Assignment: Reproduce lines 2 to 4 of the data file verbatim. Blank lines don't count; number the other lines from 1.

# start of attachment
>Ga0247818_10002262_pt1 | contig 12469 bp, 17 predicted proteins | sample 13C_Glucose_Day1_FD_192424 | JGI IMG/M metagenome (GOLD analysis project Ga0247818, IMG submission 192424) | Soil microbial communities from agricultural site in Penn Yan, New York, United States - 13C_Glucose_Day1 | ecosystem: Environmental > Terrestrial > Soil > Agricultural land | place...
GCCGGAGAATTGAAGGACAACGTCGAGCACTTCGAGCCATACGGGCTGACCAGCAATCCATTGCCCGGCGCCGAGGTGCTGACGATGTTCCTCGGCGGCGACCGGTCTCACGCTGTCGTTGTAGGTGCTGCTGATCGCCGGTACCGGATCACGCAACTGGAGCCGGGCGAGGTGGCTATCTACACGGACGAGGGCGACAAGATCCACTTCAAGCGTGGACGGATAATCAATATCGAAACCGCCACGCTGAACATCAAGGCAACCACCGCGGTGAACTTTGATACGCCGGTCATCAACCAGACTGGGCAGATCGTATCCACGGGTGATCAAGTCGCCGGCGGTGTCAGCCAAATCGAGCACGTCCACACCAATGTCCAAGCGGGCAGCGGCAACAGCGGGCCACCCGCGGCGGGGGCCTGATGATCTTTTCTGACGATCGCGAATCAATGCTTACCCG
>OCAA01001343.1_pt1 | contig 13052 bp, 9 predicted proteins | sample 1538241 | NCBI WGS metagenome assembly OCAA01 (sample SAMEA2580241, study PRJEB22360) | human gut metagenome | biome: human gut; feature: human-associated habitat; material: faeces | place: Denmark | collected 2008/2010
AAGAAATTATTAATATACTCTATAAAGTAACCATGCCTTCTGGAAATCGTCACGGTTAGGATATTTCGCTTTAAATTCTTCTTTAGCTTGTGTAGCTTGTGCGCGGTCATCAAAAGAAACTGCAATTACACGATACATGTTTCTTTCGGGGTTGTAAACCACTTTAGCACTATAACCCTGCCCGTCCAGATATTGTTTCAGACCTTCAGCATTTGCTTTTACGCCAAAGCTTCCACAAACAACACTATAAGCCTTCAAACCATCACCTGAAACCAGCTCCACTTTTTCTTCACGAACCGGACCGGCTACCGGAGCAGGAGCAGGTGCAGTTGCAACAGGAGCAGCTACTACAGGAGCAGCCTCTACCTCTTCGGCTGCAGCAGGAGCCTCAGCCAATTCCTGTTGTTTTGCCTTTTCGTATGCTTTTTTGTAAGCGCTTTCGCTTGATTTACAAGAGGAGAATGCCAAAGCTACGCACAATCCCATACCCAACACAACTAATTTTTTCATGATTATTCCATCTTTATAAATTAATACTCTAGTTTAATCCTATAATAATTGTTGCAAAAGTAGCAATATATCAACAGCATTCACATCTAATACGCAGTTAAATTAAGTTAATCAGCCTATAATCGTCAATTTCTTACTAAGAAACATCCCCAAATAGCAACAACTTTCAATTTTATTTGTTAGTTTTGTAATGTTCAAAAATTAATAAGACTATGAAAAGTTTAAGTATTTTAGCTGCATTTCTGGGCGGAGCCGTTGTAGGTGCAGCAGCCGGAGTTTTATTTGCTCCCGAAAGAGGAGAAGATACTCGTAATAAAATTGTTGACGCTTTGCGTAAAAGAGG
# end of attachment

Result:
GCCGGAGAATTGAAGGACAACGTCGAGCACTTCGAGCCATACGGGCTGACCAGCAATCCATTGCCCGGCGCCGAGGTGCTGACGATGTTCCTCGGCGGCGACCGGTCTCACGCTGTCGTTGTAGGTGCTGCTGATCGCCGGTACCGGATCACGCAACTGGAGCCGGGCGAGGTGGCTATCTACACGGACGAGGGCGACAAGATCCACTTCAAGCGTGGACGGATAATCAATATCGAAACCGCCACGCTGAACATCAAGGCAACCACCGCGGTGAACTTTGATACGCCGGTCATCAACCAGACTGGGCAGATCGTATCCACGGGTGATCAAGTCGCCGGCGGTGTCAGCCAAATCGAGCACGTCCACACCAATGTCCAAGCGGGCAGCGGCAACAGCGGGCCACCCGCGGCGGGGGCCTGATGATCTTTTCTGACGATCGCGAATCAATGCTTACCCG
>OCAA01001343.1_pt1 | contig 13052 bp, 9 predicted proteins | sample 1538241 | NCBI WGS metagenome assembly OCAA01 (sample SAMEA2580241, study PRJEB22360) | human gut metagenome | biome: human gut; feature: human-associated habitat; material: faeces | place: Denmark | collected 2008/2010
AAGAAATTATTAATATACTCTATAAAGTAACCATGCCTTCTGGAAATCGTCACGGTTAGGATATTTCGCTTTAAATTCTTCTTTAGCTTGTGTAGCTTGTGCGCGGTCATCAAAAGAAACTGCAATTACACGATACATGTTTCTTTCGGGGTTGTAAACCACTTTAGCACTATAACCCTGCCCGTCCAGATATTGTTTCAGACCTTCAGCATTTGCTTTTACGCCAAAGCTTCCACAAACAACACTATAAGCCTTCAAACCATCACCTGAAACCAGCTCCACTTTTTCTTCACGAACCGGACCGGCTACCGGAGCAGGAGCAGGTGCAGTTGCAACAGGAGCAGCTACTACAGGAGCAGCCTCTACCTCTTCGGCTGCAGCAGGAGCCTCAGCCAATTCCTGTTGTTTTGCCTTTTCGTATGCTTTTTTGTAAGCGCTTTCGCTTGATTTACAAGAGGAGAATGCCAAAGCTACGCACAATCCCATACCCAACACAACTAATTTTTTCATGATTATTCCATCTTTATAAATTAATACTCTAGTTTAATCCTATAATAATTGTTGCAAAAGTAGCAATATATCAACAGCATTCACATCTAATACGCAGTTAAATTAAGTTAATCAGCCTATAATCGTCAATTTCTTACTAAGAAACATCCCCAAATAGCAACAACTTTCAATTTTATTTGTTAGTTTTGTAATGTTCAAAAATTAATAAGACTATGAAAAGTTTAAGTATTTTAGCTGCATTTCTGGGCGGAGCCGTTGTAGGTGCAGCAGCCGGAGTTTTATTTGCTCCCGAAAGAGGAGAAGATACTCGTAATAAAATTGTTGACGCTTTGCGTAAAAGAGG